• Seek populated hunting grounds (topic creation)
  • Coordinate the attack  (strategize)
  • The Hunt (search)
  • Take the best cuts of meat (evaluate)
  • Honor the animal's spirit  (cite)
I know this metaphor could use lots of work (perhaps there might be a "gatherers" metaphor to mine from this, too, for the vegetarians?) and I'm not even certain it would resonate with anyone, but in spare moments, I'll see if this path bears any fruit. Going a couple steps further, I could see, for example, this kind of thing being a cool setting for an instructional role-playing game (IRPG?). Your thoughts?

Thursday, July 15, 2010

The Gentle Art of Teachable Moments

I hope by now that most librarians have come to realize we all do instruction. Some of us in formal learning situations, but all of us in various informal ways.  Is this kind of worldview of the profession taught or discussed in LIS schools, I wonder? It certainly wasn't when I went in the late 90's and I suspect it still isn't.

In reality, every single interaction we have with students, faculty, patrons, colleagues, administrators, what have you, is a potential teachable moment. Using those teachable moments effectively is not a skill that can be quantified or taught. Rather, it is an art form that has to be felt instinctively (but grows with experience), and acted upon confidently.

The real artistry of our profession comes in recognizing when and how much teaching can be injected into any interaction. The reality, at least in my dealings with adult distance learners, is that knowing when and how much "providing the fish" versus "teaching them to fish" to use is extremely tricky. Give out too much fish and you've missed the teachable moment and perhaps harmed the ability of that person to improve their own information skills in the longer term. But you can go overboard with the teaching part, too. Some people don't have the time or inclination or have the current frame of mind to want to learn in that specific moment. Trying to inject too much teaching into those interactions can turn the person off to using library services at all.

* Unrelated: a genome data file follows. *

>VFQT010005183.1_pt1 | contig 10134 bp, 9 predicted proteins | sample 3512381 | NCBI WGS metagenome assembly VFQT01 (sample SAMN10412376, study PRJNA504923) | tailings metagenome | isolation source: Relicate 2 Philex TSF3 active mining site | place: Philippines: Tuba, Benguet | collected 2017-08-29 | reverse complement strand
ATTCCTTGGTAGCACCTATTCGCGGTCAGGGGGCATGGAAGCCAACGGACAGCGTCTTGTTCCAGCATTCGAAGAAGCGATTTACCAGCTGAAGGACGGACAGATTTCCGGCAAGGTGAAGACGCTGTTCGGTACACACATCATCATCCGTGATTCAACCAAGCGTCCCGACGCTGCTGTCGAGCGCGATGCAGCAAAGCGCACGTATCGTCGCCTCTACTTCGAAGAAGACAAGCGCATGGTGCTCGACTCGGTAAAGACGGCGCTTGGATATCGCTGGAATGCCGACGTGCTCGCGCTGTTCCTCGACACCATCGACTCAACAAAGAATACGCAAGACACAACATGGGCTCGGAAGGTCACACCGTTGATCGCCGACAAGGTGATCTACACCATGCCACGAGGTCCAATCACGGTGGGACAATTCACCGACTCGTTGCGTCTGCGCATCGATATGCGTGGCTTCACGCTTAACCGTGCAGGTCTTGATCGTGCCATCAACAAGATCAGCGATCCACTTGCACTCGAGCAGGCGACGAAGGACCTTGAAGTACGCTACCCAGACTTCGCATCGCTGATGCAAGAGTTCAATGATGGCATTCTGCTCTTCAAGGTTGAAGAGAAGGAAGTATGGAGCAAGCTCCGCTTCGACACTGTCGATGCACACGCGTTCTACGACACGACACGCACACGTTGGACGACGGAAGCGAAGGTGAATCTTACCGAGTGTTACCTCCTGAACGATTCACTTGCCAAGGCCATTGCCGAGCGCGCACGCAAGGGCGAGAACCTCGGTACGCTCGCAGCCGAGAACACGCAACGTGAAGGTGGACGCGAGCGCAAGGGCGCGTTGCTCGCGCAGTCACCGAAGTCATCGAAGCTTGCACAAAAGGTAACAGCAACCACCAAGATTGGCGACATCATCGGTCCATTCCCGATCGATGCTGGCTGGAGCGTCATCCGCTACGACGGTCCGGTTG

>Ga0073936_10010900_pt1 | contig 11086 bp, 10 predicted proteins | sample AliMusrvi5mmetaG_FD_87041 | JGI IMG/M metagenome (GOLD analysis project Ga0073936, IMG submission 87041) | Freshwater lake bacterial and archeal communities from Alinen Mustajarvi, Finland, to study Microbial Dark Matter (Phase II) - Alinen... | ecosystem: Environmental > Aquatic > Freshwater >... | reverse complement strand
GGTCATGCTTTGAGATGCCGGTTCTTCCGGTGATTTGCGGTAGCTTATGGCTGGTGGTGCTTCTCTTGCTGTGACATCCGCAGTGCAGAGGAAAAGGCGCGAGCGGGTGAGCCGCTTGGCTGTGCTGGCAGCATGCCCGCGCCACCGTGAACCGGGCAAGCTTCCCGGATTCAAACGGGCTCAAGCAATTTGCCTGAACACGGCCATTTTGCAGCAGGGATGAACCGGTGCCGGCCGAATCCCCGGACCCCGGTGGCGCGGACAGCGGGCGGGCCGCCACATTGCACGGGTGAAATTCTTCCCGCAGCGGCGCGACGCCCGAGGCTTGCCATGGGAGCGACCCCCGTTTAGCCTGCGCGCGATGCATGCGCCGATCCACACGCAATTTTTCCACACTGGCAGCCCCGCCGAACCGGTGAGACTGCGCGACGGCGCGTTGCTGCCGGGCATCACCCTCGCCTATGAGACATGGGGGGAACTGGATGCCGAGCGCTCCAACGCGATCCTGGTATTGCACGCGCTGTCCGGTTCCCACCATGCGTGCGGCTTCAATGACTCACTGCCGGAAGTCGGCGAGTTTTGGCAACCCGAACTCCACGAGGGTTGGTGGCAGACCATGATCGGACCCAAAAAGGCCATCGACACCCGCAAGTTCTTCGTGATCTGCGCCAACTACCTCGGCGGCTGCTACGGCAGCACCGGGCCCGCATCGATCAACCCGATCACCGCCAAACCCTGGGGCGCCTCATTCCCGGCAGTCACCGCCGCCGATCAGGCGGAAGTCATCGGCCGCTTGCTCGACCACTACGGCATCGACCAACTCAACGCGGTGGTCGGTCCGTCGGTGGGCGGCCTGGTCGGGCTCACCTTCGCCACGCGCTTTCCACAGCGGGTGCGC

One of the John Henry's of the librarian twitterati (I mean that in a good way!), Andy Woodworth (@wawoodworth), posts an excellent periodic twitter poll and recently asked what librarians thought the number one quality of library staff should be. There were a ton of great answers to that poll question. My answer is: the ability to effectively recognize and act upon teachable moments. Everything else we do successfully, in my humble opinion, can flow from that crucial skill.

Wednesday, July 7, 2010

Semantic Web or Romantic Dream?

First, if you haven't done so, watch this excellent short film by Kate Ray, which looks at the concept of the semantic web and interviews leading thinkers in the field such as Tim Berners-Lee, Clay Shirky, etc:
The skeptics section really struck a chord for me in this way: is the idea of a semantic web even possible without the benefactors of it (people) giving up a ton of privacy control? Facebook's recent highly controversial privacy policy changes can be viewed as an early but misguided attempt to harness some of the ideas of a semantic web. At least some of their aim, beyond the primary one of making more money, was probably to deliver a more personalized experience to their users by mining their habits and likes (via targeted ads, etc.). Will successful tools arise from this idea that don't either start or develop into commercial, for-profit undertakings? And if not, then do we really expect semantic web tools to actually understand our wants and needs on the fly, without having and sharing those habits with others?

I guess the next question that arises from this is, and to me the one that most closely associates with my own interests and the profession of librarians: do people have anywhere near the information and privacy literacy skills to understand these issues and the possible consequences of not paying attention to the security and privacy of their own information and information habits? Do they even have the skills necessary today? I would argue no, and that for any kind of significant semantic web concept to succeed, that literacy piece needs to be addressed in a serious way.

What say you?